|Attorney-General George Brandis. Picture: AAP|
Πηγή: The West Australian
By Nick Butterly
30 Oct 2015
Facebook pictures and images from State driver’s licences and passports could be collected in a Federal database to help police and spies find their targets.
Privacy advocates have rung the alarm bell over the plan, warning it smacks of a nightmarish science fiction plot that could ultimately lead to Australians being monitored wherever they go.
During a recent Senate hearing, officials from the Attorney-General’s Department gave an update on the system National Facial Biometric Matching Capability.
The department hopes to gather all passport photos in government databases as well as State driver’s licence pictures for a gargantuan repository of images of Australians.
The photographs could then be run through facial recognition programs to find subjects of interest.
Under questioning, bureaucrats admitted that social media images could be “scraped” from the web and sucked into the database. “It is possible that still images out of those kinds of environments which you talk about could be put into the system,” Attorney-General’s department official Andrew Rice told the hearing.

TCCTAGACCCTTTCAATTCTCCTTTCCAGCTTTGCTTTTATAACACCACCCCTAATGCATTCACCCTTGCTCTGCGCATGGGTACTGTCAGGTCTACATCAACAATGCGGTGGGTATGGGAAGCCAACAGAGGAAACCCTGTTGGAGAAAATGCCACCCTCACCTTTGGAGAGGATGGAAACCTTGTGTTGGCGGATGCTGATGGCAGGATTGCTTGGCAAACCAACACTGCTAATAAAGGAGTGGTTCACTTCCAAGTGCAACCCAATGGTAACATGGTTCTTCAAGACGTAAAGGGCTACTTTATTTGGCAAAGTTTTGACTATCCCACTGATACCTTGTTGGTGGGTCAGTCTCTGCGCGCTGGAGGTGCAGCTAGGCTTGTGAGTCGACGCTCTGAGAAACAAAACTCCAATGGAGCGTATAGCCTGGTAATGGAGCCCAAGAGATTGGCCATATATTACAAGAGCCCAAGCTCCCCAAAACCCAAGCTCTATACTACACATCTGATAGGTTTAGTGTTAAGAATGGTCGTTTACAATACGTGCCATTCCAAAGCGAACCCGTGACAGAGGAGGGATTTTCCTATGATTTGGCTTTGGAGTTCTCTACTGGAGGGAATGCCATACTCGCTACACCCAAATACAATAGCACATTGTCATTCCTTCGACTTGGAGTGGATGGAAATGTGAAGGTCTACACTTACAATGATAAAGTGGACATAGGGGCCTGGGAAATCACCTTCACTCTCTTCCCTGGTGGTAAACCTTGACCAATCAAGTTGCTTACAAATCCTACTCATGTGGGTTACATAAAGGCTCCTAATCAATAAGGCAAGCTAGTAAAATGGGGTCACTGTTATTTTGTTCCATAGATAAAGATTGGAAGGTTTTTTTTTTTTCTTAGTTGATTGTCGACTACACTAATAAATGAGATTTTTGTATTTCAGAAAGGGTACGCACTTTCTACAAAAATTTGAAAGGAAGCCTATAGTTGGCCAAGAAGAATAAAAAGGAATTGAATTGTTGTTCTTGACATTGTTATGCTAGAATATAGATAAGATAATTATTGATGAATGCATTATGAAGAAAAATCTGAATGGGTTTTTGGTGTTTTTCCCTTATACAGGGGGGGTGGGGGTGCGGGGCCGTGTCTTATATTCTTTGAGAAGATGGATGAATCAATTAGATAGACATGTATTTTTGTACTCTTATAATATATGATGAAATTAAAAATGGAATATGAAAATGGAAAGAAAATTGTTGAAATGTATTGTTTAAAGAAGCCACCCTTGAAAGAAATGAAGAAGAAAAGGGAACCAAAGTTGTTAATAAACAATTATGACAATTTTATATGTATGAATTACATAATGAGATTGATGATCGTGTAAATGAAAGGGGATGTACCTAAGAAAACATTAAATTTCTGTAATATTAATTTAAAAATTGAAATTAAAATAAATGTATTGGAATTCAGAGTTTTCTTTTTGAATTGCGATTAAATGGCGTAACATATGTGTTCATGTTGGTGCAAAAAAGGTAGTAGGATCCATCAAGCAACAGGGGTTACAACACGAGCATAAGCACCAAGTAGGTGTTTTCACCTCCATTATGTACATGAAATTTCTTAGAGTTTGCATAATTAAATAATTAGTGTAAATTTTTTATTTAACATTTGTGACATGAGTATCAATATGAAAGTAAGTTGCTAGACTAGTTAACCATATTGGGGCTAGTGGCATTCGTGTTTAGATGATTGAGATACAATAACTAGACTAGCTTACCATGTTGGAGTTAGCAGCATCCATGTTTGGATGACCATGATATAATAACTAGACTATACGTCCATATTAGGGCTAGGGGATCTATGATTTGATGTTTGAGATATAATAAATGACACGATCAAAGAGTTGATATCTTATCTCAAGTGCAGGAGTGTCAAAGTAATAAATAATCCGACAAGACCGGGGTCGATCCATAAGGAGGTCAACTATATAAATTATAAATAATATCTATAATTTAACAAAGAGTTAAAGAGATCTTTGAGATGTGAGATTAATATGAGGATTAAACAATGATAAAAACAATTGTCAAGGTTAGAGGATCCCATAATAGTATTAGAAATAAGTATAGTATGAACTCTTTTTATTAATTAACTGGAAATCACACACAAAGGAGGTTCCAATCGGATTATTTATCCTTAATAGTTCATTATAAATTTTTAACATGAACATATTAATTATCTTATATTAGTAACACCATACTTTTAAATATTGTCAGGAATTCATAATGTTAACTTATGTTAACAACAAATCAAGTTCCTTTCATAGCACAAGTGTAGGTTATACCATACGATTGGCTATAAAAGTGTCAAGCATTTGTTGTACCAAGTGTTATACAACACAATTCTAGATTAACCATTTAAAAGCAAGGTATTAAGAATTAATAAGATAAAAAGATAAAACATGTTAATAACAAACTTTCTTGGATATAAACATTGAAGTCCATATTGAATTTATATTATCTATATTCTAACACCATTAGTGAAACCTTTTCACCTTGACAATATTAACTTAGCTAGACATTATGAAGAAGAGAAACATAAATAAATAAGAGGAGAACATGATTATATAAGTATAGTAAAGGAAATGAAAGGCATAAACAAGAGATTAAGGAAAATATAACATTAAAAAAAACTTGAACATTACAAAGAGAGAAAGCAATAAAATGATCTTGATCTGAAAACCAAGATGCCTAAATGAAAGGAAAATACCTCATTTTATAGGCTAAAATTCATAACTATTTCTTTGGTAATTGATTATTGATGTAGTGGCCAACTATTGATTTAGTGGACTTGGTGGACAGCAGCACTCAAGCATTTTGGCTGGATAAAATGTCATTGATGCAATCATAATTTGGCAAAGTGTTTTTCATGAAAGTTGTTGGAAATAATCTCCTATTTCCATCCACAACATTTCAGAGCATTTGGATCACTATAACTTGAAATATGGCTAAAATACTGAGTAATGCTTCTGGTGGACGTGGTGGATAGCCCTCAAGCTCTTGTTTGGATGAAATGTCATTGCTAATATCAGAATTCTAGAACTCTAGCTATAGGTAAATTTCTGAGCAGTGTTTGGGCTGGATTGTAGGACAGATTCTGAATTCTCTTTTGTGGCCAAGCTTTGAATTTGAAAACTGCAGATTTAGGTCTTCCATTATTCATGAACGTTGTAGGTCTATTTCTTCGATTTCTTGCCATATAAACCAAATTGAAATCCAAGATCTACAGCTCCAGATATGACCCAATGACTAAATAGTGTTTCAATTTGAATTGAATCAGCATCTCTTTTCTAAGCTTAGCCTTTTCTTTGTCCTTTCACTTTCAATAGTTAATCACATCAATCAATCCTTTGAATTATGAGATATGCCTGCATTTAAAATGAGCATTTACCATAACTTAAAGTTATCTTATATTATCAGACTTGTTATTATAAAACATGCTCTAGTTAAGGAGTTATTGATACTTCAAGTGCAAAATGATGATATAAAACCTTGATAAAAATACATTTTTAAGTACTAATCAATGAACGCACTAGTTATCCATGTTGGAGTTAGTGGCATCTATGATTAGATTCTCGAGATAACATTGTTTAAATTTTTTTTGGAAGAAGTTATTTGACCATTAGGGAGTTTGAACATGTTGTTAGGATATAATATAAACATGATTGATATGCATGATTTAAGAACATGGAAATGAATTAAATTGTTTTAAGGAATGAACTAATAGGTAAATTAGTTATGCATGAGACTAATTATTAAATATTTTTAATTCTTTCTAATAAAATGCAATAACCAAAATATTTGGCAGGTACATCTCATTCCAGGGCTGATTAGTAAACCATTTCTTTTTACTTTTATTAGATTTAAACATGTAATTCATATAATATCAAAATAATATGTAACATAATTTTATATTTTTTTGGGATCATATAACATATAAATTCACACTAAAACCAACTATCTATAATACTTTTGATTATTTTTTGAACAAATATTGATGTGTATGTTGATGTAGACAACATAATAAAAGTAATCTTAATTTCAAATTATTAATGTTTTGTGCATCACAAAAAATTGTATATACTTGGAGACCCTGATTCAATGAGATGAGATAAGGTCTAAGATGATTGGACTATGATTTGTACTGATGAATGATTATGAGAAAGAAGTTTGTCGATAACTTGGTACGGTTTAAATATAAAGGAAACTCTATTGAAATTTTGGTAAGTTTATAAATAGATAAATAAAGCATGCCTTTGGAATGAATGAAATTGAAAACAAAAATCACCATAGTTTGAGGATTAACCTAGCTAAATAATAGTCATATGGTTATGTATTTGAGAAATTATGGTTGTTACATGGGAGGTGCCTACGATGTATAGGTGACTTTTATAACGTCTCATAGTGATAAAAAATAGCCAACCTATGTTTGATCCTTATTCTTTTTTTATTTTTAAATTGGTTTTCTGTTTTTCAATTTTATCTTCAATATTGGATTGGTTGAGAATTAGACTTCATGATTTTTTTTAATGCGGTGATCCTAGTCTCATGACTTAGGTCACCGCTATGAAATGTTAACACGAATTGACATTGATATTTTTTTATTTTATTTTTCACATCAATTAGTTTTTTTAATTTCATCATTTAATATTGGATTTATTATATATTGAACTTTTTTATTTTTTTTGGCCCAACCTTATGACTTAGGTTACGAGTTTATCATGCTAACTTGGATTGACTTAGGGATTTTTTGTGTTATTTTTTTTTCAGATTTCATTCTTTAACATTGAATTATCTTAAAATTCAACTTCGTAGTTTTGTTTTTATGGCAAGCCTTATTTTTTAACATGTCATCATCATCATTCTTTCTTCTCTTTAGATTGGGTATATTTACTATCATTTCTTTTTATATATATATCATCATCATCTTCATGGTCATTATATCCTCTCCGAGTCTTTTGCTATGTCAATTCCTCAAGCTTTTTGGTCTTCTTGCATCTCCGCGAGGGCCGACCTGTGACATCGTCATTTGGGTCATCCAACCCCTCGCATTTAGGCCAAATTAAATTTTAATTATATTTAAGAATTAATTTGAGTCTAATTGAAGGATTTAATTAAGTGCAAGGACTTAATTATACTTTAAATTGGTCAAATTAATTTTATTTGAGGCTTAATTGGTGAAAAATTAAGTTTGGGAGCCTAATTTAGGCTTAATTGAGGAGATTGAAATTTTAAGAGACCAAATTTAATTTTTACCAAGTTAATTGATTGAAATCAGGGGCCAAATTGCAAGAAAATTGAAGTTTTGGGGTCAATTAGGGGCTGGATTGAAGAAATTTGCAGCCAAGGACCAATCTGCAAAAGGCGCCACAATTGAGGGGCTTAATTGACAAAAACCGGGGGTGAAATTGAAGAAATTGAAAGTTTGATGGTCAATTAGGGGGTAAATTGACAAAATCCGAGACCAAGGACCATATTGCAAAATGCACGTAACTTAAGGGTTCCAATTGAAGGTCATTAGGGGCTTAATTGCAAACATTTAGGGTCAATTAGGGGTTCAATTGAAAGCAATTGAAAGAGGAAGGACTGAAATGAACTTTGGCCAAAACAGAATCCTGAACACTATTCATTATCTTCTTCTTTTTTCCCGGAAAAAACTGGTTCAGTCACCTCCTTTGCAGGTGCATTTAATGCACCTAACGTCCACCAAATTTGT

“That will be a choice for the users of the system, and their making that choice will be on the basis of their existing legal permissions.”
Department experts were unable to say how serious a crime would need to be to allow police or agencies to use the database to search for a suspect.
“Will you be able to chase down a litterer, for example,” Greens WA senator Scott Ludlam asked officials.
Attorney-General George Brandis told the hearing the Government needed no legislation to create the system.
Senator Ludlam questioned what safeguards would be in place to ensure the system was not abused. “The National Facial Recognition Database — referred to internally by the ominous title “the capability” apparently without any sense of irony — is the next step in our self-proclaimed freedom-loving Government’s project to make a dystopian sci-fi surveillance state a reality in Australia,” he said.
The hearing was told the only other country that had attempted to compile so many images of citizens from different sources was Brazil. Officials said the program they were building was more “complex” than those administered even by giant US agencies such as the FBI.